Becoming renowned as the best integrated care organisation in the NHS
Sandwell and West Birmingham Hospitals NHS Trust is an integrated care organisation. We are dedicated to improving the lives of local people, to maintaining an outstanding reputation for teaching and education, and to embedding innovation and research. We employ around 7,500 people and spend around £430m of public money, largely drawn from our local Clinical Commissioning Group. That Group and this Trust is responsible for the care of 530,000 local people from across North-West Birmingham and all the towns within Sandwell.
Our teams are committed to providing compassionate, high quality care from City Hospital on Birmingham’s Dudley Road, from Sandwell General Hospital in West Bromwich, and from our intermediate care hubs at Rowley Regis and at Leasowes in Smethwick (which is also our stand-alone Birth Centre’s base). The Trust includes the Birmingham and Midland Eye Centre (a supra-regional eye hospital), as well as the Pan-Birmingham Gynae-Cancer Centre, our Sickle Cell and Thalassaemia Centre, and the regional base for the National Poisons Information Service – all based at City. Inpatient paediatrics, most general surgery, and our stroke specialist centre are located at Sandwell. We have significant academic departments in cardiology, rheumatology, ophthalmology, and neurology. Our community teams deliver care across Sandwell providing integrated services for children in schools, GP practices and at home, and offering both general and specialist home care for adults, in nursing homes and hospice locations.
In 2014-15, 5,595 women gave birth with our help. 564,395 people attended outpatient clinics and we delivered over 736,852 community contacts. 176,496 attended our two A&Es and our eye casualty, of whom 38,479 were admitted to inpatient beds. We undertook 82,295 emergency and elective operations, of which 47,431 were on a day-case basis. From this work in 2012-13, 778 made formal complaints and we received a large number of compliments for the work of our employees. In the 2012 national NHS staff survey, 59% of our staff would recommend or strongly recommend our services if a friend or relative needed treatment.
Each year we publish a quality account to outline to local people how our services compare to our aims and to others. The latest data shows that:
Outcome: Our standardised mortality rate for the 12-month period concluding January 2014 was 91.4. This suggests that we had a slightly lower than expected mortality. Infection: 1 patient contracted MRSA with us in the last 13 months and our C difficile rate was 39 for 2013/2014.
Harm-free care: We achieved 97.8% coverage for VTE assessment in March 2015.
Safe stays: Our overall readmission rate within 30-days of discharge during 2014 was 8.2%, and length of stay in our beds was 3.7 days, lower than the national average.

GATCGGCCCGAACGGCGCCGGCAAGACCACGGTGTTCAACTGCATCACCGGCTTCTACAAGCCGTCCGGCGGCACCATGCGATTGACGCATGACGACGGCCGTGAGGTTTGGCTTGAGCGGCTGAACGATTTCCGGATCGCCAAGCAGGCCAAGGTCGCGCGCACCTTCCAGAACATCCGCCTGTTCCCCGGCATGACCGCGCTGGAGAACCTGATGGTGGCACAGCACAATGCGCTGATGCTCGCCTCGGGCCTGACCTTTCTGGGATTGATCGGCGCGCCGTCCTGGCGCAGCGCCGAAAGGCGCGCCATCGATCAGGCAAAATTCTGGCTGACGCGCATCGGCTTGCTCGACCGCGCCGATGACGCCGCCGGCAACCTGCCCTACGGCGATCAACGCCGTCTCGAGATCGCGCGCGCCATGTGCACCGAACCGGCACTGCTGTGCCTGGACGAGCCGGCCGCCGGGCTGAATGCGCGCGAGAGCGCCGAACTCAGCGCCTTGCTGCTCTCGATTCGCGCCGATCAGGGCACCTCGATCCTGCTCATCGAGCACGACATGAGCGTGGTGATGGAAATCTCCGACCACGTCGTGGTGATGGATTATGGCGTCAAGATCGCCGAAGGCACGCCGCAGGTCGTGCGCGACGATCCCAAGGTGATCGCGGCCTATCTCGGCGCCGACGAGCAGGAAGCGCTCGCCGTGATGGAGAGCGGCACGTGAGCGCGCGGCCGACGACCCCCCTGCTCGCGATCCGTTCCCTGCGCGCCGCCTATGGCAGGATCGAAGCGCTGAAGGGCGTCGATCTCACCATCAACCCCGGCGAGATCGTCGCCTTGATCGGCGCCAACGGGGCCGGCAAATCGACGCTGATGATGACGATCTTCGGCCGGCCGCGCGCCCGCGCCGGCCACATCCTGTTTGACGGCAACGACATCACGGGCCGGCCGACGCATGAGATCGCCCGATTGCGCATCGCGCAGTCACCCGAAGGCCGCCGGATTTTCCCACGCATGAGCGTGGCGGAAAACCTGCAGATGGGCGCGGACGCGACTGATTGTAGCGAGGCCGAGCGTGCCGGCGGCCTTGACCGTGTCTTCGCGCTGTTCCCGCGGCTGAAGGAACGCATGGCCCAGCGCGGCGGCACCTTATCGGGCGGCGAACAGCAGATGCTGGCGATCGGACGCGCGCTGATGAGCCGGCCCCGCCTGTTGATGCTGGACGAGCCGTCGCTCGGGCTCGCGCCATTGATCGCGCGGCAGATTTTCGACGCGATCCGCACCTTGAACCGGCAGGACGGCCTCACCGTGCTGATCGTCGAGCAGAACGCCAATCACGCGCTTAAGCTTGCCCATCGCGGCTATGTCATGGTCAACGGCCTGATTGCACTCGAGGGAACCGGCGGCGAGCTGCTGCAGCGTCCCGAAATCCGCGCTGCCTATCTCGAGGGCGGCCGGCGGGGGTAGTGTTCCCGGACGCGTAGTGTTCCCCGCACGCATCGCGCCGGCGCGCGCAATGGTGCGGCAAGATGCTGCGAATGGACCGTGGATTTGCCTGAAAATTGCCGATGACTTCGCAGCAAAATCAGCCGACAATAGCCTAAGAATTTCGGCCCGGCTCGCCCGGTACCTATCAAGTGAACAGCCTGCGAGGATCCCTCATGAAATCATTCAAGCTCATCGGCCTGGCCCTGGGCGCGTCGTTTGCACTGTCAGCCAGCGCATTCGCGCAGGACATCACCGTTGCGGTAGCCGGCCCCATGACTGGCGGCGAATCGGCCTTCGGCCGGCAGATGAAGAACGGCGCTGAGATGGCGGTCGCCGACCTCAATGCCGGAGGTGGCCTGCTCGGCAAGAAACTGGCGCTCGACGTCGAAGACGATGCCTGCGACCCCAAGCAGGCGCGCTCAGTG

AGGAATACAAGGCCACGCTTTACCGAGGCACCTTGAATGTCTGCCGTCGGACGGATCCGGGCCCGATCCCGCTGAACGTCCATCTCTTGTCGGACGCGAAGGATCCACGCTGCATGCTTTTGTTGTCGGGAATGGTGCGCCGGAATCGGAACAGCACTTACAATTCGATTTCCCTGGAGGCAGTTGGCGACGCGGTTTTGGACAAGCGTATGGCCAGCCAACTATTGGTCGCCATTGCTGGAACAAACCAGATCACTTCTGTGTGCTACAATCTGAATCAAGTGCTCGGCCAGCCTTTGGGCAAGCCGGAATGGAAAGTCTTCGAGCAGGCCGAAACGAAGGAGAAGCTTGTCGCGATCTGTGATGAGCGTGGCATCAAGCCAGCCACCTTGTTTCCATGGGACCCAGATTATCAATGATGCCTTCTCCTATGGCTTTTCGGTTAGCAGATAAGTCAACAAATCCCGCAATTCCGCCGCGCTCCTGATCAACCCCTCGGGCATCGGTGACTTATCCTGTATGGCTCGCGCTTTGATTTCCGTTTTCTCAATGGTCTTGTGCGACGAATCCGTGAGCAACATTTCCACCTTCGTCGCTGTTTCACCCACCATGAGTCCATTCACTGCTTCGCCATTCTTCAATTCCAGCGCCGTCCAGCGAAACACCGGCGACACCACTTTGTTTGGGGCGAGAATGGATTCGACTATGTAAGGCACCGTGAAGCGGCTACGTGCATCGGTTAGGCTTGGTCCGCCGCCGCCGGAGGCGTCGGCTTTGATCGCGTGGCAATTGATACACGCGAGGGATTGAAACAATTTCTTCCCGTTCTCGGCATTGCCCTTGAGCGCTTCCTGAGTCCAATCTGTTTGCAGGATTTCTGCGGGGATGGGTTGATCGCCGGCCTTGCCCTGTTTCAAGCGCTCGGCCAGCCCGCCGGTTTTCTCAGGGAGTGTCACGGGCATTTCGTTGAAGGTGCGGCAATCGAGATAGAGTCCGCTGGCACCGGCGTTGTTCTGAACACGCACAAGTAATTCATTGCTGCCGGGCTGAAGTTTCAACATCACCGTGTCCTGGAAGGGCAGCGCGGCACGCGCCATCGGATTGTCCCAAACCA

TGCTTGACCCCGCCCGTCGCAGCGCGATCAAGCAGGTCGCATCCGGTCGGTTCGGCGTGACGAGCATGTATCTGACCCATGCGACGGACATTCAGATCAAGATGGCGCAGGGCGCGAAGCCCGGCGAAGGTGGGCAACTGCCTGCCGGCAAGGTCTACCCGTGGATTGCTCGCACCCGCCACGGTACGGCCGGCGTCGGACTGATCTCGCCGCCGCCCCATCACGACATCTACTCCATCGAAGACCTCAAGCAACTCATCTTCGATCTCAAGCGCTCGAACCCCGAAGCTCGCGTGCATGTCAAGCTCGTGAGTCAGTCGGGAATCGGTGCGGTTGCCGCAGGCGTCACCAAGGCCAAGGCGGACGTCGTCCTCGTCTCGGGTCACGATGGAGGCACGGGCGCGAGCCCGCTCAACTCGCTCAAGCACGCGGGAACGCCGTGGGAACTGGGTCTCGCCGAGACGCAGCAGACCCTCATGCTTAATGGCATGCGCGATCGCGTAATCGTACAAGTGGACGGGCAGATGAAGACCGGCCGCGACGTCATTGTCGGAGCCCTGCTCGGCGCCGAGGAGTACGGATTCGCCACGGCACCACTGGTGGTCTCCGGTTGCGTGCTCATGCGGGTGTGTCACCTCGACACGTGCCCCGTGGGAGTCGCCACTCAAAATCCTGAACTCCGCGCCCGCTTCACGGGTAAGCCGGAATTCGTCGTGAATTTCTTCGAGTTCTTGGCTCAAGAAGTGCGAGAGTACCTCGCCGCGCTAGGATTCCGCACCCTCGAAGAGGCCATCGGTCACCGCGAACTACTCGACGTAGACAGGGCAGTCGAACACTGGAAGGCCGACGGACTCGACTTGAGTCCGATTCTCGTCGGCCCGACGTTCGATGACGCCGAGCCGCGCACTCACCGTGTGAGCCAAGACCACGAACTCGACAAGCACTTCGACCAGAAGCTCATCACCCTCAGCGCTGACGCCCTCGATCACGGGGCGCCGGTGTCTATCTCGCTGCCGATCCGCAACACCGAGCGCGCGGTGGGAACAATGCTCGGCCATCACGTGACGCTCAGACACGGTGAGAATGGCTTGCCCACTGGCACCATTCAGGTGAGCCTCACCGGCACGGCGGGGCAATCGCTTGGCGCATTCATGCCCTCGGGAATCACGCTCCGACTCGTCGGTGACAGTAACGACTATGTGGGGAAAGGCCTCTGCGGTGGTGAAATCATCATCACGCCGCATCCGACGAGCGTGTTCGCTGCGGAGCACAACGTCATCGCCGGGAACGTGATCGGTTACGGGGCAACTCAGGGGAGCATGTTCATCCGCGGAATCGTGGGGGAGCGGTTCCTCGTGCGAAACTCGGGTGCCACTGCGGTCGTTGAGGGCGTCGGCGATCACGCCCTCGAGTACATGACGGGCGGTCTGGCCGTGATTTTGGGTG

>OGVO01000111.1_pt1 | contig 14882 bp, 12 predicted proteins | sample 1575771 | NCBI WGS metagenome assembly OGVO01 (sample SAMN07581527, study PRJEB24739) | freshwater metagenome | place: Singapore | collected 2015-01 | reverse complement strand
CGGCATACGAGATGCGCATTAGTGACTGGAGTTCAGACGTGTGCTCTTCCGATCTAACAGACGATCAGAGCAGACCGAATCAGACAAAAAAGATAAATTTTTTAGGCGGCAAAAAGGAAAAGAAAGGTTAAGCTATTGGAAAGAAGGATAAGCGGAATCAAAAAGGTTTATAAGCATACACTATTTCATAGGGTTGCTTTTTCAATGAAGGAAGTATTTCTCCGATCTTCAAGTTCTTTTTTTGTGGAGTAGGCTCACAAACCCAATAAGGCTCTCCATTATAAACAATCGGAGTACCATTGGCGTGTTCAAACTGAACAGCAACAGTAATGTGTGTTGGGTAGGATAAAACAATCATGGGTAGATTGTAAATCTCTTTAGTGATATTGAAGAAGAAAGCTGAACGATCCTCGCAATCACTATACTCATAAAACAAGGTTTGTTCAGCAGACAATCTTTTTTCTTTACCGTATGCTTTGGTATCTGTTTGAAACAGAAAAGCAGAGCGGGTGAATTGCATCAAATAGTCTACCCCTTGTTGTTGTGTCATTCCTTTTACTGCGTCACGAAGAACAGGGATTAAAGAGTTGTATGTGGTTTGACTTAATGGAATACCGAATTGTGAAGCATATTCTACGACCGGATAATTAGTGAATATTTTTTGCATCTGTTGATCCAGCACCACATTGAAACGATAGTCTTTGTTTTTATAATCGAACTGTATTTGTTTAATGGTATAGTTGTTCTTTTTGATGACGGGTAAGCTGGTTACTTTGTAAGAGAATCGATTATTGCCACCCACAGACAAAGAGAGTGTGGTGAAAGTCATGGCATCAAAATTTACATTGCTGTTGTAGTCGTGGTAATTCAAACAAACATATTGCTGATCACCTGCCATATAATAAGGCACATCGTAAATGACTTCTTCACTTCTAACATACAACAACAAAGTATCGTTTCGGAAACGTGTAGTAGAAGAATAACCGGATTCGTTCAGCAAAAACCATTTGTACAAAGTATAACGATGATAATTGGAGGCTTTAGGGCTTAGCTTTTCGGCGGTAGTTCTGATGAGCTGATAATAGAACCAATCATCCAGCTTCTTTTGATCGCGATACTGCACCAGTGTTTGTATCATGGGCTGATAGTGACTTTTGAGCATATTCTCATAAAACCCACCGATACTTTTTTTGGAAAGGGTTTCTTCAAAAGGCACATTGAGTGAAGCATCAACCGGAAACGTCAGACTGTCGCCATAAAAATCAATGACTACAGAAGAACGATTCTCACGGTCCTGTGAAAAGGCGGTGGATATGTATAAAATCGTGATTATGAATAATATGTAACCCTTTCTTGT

Waiting times: We were compliant with national standards for the care of stroke and cancer patients. Our A&E at Sandwell met the 4 hour standard and most specialties (and the Trust as a whole) met the 18-week standard for waits set out in the NHS Constitution. A number of specialties need still to achieve compliance, and we have to consistently exceed the emergency care standard at both hospitals.
Committed to public health and local regeneration
We are a key partner in efforts to change the shape of care in our area. The ‘Right Care, Right Here’ partnership has now run for ten years. Our intention is to provide substantially more care at home and rely less on acute hospitals. We aim to move 350,000 appointments out of traditional settings and close a further 20% of our hospital beds, as we have safely closed 25% over the last ten years. Whilst most of the programme involves investment in GP surgeries and health centres, we still plan to relocate our acute care into a single purpose built hospital. A site on Grove Lane in Smethwick has been purchased for this purpose, following public consultation in 2006. If our plans are approved in 2014-15 we will open our new facility in 2018-19. The new hospital will act as a major employment opportunity for local people and is part of a wider scheme to develop the area adjacent to the site.
Our training and education team are outward facing in sourcing the workforce we need for the long-term. We have a very active programme of apprentices and school experience joint working. We are partners in the Sandwell University Technical College development. More widely we work closely with Birmingham City University, Wolverhampton University, Birmingham and Aston Universities. The Learning Works is out community-based recruitment and training resource.
The Trust Board is committed to developing ever more consistent links into our local communities, working with voluntary sector, faith, and grassroots organisations. The development of our governing body and the expansion plans we have for our charitable foundation will also reinforce this work.
During 2014-15 we will publish our Public Health and Community Development strategy, which will seek to outline the contribution we currently make and plan to make to tackling the underlying causes of ill-health in the communities that we serve.
Investing in the future
Each year we spend around £25m on new equipment and expanding services. This is generated by the savings we make in how we provide care. This includes consistently meeting NHS-wide efficiency requirements. We report financial results annually and typically target a surplus of around 1.5% of turnover, which we re-invest in patient care. Over the next decade we will make major investments in three areas: In the skills and training or our workforce; in the technology we use to both care for and communicate with patients and partners; and in our estate – in part through our plan to build the Midland Metropolitan Hospital to rationalise acute care.